The Delft Learning Circle
We meet two hours every Tuesday from 10am until 12am and every Thursday from 1pm until 3pm. Our Circle Coordinator is Susan Abrahams. At the moment, we are a group of mostly women between our 30′s and 50′s. We all live close to our meeting place, which is the Public Library at the Delft Main Road.
We are all facing similar struggles. Having mostly worked as machinists at factories, we are now unemployed. The majority of us is either a widow or a single parent, having difficulties to manage our daily lives financially. However, we are not giving up. Coming to the Circle gives us support, motivation and inspiration. We have an opportunity to socialize, to share problems and experiences and to give each other advice.
“Sometimes, you sit at home with your problems, but when you come here and talk about them, you already feel better, because we share with each other.”
“I come here to motivate myself and to uplift my spirit.”
Moreover, the circle offers us the possibility to learn new skills and to broaden our knowledge. After starting our session with a prayer, we decide in consens which issue we want to deal with. We are mostly discussing social issues in our community and how to deal with them: abuse and violence, drug addiction of family members, how to prevent and report crimes, unemployment, health issues and many more are on our agenda. Sometimes, we cooperate with other organizations to organize events or workshops. We took part in a computer course, where we learnt how to set up an email address and how to find information online. Furthermore, every year, we organize the Women’s Day and the 16 Days of Activism in our community.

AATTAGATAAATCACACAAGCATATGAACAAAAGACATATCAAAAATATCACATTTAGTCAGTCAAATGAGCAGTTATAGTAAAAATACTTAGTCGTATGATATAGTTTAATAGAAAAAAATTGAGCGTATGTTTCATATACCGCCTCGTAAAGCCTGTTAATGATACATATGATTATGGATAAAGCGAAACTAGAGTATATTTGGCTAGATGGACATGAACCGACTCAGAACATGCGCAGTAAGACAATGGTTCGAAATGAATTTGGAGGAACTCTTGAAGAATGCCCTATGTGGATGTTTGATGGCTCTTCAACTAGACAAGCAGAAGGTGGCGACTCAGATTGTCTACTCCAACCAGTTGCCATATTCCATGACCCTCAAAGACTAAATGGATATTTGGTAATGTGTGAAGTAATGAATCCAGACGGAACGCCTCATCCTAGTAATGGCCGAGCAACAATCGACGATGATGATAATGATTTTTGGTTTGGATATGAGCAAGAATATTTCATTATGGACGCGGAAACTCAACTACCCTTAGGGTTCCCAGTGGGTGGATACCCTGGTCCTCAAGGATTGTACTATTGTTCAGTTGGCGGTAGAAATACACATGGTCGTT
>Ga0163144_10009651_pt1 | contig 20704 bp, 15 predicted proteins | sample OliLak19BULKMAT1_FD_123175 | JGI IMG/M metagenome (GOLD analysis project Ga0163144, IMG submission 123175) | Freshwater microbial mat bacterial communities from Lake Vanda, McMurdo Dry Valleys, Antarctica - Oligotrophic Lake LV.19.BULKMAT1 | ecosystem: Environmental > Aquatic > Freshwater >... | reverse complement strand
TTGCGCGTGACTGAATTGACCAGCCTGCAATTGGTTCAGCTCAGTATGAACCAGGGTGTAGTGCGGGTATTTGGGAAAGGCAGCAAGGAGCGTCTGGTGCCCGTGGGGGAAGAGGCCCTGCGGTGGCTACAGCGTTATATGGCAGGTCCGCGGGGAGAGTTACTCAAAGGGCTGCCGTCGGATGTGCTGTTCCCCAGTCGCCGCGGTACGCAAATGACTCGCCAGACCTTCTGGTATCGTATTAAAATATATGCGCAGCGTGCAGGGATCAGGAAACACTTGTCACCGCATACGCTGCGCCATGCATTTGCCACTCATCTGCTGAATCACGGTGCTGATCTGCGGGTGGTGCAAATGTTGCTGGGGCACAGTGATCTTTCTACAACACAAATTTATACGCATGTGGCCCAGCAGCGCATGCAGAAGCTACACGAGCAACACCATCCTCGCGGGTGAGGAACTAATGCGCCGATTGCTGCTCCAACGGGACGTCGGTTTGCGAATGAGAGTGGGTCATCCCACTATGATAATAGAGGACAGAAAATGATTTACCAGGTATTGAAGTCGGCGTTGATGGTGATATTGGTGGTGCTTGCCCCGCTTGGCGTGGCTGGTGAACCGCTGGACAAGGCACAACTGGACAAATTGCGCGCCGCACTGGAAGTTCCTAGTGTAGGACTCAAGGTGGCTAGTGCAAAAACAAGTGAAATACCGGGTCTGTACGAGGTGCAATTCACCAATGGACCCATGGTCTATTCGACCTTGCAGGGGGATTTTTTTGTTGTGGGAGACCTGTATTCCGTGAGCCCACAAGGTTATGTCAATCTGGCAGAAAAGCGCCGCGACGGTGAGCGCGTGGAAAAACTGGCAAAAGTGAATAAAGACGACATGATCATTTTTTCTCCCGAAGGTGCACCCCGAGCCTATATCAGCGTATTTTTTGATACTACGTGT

Overall, we earn consciousness about ourselves and our rights as human beings and strong women in our society. We are confident to raise our voice and to speak up if we and people in our environment are treated the wrong way.
Delft is a township on the outskirts of Cape Town in South Africa. It is notorious for its high crime rate, substandard schools and lack of jobs. It was established to be one of Cape Town’s first mixed race township including ‘coloured’ and ‘black’ residents. In 2011, it had a population over 150 000 inhabitants. The most prominent languages are Afrikaans and Xhosa while English is in wide use as a second language. The majority of residents have not finished their matric. Official unemployment levels are at about 43%, although unofficially, this might be much higher.